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Phil Hope: My hon. Friend mentions transport. A new wave of community transport schemes is being developed throughout the country. Sometimes, especially in rural areas, they are funded from Department for Transport, Local Government and the Regions budgets and serve estates that private bus companies have abandoned. Elderly and disabled people rely on community transport schemes. Will my hon. Friend comment on the importance of those schemes in the wider mutual network and the way in which the Bill accelerates the growth and support of such services in local communities?

Andy Burnham: My hon. Friend is right. Deprived housing estates in my constituency are no longer served by local bus companies, which unilaterally decided to withdraw services. I hasten to add that there is no longer a service to Leigh infirmary, presumably because the companies did not make enough money from that route. The community has a crucial interest in retaining bus services for those estates and the local hospital; mutuals and community benefit societies can plug that gap in provision.

Linda Gilroy (Plymouth, Sutton): Has my hon. Friend come across the urban bus challenge fund? Indeed, today, the Under–Secretary of State for Transport, Local Government and the Regions, my hon. Friend the Member for Northampton, North (Ms Keeble), made a further announcement of funding for the rural bus challenge fund. Some money will go to buses in Devon, and no doubt some will go to areas represented by Members attending our debate. Perhaps my hon. Friend would like to draw attention to that.

Andy Burnham: My hon. Friend makes a pertinent point. She is right—the urban bus challenge fund is benefiting my constituency. It supports existing operators

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and will help them to provide services that they are not currently providing. I should certainly be interested if that funding could be extended to help start-up or community organisations that want to run their own transport services. Labour Members would certainly wish to explore that valid longer-term solution.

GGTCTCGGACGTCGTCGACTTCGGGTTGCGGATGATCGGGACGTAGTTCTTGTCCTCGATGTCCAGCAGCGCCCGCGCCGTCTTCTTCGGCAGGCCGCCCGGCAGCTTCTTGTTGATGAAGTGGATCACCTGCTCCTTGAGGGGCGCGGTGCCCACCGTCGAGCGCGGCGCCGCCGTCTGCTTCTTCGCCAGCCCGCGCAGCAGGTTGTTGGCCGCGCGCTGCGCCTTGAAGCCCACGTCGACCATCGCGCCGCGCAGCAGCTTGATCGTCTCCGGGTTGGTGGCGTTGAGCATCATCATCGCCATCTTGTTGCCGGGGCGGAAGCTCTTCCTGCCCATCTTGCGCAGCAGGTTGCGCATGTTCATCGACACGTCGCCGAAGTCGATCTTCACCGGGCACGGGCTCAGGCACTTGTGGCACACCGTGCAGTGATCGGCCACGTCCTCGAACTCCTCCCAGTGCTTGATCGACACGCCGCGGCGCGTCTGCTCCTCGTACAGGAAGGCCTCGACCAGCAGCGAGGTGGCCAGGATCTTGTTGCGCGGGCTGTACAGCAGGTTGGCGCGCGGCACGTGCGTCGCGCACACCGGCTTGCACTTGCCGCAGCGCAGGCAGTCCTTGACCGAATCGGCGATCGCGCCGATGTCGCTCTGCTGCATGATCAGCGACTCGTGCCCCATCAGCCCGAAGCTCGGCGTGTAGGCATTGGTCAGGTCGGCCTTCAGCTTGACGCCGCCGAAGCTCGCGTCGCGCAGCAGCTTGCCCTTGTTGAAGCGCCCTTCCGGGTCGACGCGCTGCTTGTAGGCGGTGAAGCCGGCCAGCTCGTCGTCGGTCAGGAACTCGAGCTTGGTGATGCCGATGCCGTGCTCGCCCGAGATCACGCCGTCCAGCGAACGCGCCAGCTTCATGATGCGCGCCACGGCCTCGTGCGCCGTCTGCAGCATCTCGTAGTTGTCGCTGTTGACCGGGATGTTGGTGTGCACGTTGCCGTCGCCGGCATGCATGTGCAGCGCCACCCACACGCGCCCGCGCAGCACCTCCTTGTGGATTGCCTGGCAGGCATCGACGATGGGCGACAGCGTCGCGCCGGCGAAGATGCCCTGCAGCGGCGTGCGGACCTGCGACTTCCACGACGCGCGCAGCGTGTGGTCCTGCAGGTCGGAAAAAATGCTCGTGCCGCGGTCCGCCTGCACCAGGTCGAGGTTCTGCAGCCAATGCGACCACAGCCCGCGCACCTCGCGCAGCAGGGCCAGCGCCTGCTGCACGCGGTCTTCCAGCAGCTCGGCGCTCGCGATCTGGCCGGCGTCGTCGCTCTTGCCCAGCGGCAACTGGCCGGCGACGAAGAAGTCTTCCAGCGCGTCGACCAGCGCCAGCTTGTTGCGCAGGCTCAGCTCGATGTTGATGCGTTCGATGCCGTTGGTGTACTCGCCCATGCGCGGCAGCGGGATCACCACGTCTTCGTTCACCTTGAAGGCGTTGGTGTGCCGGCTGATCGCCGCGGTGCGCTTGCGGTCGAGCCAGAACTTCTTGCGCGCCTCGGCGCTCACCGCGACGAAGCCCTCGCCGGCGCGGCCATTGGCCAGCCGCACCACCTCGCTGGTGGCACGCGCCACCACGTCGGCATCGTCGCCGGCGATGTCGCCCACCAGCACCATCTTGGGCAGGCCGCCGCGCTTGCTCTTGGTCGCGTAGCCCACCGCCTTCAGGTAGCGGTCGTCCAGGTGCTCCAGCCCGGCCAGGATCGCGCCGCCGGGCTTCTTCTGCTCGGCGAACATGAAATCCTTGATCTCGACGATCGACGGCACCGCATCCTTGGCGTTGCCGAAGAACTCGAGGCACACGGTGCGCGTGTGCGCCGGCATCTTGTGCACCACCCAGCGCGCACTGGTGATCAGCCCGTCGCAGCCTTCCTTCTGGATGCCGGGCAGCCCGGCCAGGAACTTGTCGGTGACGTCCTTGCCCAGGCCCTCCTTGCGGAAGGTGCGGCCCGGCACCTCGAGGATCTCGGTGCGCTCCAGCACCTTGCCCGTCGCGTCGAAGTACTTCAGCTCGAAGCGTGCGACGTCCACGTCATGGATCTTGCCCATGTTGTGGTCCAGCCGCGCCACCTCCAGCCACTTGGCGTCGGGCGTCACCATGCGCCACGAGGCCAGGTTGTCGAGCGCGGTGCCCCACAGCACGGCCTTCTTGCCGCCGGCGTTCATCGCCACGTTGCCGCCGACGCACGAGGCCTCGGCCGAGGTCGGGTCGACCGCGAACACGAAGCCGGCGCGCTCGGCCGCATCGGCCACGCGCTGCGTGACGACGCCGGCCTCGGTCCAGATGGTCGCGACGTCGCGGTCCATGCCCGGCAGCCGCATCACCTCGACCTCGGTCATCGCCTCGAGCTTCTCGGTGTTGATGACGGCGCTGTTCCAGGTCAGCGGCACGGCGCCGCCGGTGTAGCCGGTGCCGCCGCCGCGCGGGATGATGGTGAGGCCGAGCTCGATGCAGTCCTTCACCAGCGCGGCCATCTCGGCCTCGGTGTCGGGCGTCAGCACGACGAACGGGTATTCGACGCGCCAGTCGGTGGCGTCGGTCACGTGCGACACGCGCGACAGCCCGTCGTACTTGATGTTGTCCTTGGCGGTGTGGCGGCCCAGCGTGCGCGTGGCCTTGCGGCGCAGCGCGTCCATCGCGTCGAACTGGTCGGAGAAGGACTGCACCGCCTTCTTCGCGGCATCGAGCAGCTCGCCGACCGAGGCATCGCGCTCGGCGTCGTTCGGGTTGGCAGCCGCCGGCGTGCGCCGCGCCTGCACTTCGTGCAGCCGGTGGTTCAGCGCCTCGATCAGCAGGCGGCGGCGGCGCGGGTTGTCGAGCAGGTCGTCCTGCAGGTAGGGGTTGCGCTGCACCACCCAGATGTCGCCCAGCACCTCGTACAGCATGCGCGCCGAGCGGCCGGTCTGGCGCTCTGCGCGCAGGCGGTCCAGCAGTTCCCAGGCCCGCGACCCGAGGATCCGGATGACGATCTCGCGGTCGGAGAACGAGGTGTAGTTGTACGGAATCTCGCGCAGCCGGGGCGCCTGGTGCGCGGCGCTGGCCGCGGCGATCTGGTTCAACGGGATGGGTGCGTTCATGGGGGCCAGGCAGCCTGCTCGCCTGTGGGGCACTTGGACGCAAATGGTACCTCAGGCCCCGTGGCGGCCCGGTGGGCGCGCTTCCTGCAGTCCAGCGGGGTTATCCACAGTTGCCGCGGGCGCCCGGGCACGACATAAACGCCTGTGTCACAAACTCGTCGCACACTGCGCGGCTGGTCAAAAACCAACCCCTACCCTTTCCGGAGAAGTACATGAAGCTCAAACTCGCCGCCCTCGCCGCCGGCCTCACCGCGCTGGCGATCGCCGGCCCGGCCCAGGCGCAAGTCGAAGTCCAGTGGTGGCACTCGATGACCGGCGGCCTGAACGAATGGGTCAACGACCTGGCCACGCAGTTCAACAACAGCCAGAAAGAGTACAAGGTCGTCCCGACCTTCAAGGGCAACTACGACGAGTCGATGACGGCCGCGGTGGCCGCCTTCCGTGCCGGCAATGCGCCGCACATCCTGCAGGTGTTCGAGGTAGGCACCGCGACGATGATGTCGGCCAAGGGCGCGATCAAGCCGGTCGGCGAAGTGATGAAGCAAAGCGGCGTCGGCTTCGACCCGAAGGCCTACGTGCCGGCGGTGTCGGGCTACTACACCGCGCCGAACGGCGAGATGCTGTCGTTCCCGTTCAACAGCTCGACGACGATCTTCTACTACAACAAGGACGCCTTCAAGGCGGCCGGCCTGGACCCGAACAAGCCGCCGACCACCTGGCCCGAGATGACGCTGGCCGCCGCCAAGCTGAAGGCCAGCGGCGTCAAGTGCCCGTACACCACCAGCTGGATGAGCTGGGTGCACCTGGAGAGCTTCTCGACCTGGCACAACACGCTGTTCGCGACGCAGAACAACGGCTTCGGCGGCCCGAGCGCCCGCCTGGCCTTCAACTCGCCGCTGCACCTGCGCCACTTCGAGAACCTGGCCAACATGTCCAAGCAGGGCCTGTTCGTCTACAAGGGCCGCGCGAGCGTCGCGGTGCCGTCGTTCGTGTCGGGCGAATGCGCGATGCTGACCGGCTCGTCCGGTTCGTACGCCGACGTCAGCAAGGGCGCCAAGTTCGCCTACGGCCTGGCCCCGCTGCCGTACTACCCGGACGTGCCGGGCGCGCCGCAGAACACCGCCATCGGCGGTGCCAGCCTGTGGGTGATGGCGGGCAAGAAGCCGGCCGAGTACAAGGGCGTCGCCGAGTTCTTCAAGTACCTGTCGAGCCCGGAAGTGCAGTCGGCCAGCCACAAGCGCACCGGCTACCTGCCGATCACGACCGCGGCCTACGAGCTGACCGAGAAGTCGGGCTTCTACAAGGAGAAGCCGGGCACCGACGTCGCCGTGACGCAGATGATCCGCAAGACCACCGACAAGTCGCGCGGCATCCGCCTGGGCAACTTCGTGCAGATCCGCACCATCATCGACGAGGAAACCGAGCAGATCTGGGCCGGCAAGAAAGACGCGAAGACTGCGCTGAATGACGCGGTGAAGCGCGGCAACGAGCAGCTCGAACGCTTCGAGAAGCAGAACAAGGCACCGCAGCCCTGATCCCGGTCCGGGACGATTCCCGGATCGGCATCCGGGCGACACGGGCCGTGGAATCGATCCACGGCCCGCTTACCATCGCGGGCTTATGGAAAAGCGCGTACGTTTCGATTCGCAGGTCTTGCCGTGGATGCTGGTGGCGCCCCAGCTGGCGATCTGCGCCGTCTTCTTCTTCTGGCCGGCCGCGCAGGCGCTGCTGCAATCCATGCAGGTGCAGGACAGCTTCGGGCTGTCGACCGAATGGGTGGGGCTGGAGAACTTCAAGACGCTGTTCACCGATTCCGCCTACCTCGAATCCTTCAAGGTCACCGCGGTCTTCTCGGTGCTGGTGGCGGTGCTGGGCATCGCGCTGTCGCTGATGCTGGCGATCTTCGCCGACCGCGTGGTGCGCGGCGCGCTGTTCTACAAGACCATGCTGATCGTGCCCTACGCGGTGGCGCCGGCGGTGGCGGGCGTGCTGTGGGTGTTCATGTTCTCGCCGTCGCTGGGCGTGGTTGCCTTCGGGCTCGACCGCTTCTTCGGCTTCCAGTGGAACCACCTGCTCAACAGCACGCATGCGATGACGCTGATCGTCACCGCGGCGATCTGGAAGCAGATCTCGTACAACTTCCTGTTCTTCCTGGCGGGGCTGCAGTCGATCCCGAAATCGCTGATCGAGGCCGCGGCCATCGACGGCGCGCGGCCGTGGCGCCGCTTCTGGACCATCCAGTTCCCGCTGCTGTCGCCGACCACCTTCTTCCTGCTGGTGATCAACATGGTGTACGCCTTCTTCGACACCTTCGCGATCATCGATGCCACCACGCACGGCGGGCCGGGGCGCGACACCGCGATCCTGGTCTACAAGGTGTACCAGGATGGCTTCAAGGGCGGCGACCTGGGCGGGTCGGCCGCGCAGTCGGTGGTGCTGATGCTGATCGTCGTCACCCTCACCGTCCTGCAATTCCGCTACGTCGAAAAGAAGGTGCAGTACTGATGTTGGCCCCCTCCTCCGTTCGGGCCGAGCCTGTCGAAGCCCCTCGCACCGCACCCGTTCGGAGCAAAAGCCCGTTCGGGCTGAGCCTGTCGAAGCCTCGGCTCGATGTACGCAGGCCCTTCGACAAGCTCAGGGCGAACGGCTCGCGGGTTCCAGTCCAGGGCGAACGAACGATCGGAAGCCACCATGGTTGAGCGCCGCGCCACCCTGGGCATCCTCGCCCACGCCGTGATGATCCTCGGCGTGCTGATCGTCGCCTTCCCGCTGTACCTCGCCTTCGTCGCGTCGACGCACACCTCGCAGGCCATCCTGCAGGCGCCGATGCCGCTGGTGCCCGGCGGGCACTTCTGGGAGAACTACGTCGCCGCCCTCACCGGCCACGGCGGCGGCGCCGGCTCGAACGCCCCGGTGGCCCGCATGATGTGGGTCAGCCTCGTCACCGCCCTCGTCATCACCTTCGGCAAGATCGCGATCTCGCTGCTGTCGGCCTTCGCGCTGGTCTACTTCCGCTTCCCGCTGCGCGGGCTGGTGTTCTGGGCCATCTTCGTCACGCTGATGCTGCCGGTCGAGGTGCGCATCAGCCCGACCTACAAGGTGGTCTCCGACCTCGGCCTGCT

Mr. Colin Challen (Morley and Rothwell): As we are looking at new ways of introducing mutuality to our communities, particularly our estates, does my hon. Friend agree that the police reform White Paper offers several opportunities to do so, especially with accredited community safety organisations? The Home Secretary is talking about accrediting private organisations. Does my hon. Friend agree that the mutual model would best suit those private organisations?

Andy Burnham: I entirely agree with my hon. Friend. The point about community benefit societies is that one can always have full confidence that they exist to serve the whole community and not only part of it, and that there is no inherent conflict in their articles of association. Communities throughout the country are becoming increasingly anxious about rising crime and they want to do something about it and to reclaim their estates and streets. I strongly endorse his suggestion.

Mr. Gareth R. Thomas: I am grateful to my hon. Friend, who has been extremely generous in giving way. While he is on the subject of new mutuals and transport in particular, may I flag up the Community Transport Association, which is one of the sponsors of industrial and provident societies? One of its members—Ealing Community Transport—is active in my constituency. That reinforces some of the points that he and other hon. Friends have been making.

Andy Burnham: My hon. Friend makes an interesting point. There is a big gap in our constituencies, in that community transport is not properly catered for. None the less, he, like me, will represent people who are out of work and who want to contribute to society. Surely initiatives could be taken to enable them to do so. It is to be hoped that community transport will generate a new wave of projects. I hope that the Community Transport Association will help to secure such a development.

I do not want to be naive, but I feel that community ownership may be to this decade and the next what privatisation was to the 1980s and 1990s. While its benefits are known to enthusiasts such as us—this point was made by my hon. Friend the Member for West Bromwich, West (Mr. Bailey)—there is a problem with wider public awareness. That might be changing. We have heard today about the breadth of areas with which the Bill deals and have touched on some of them, but I should like to focus on one that I feel is especially relevant: football.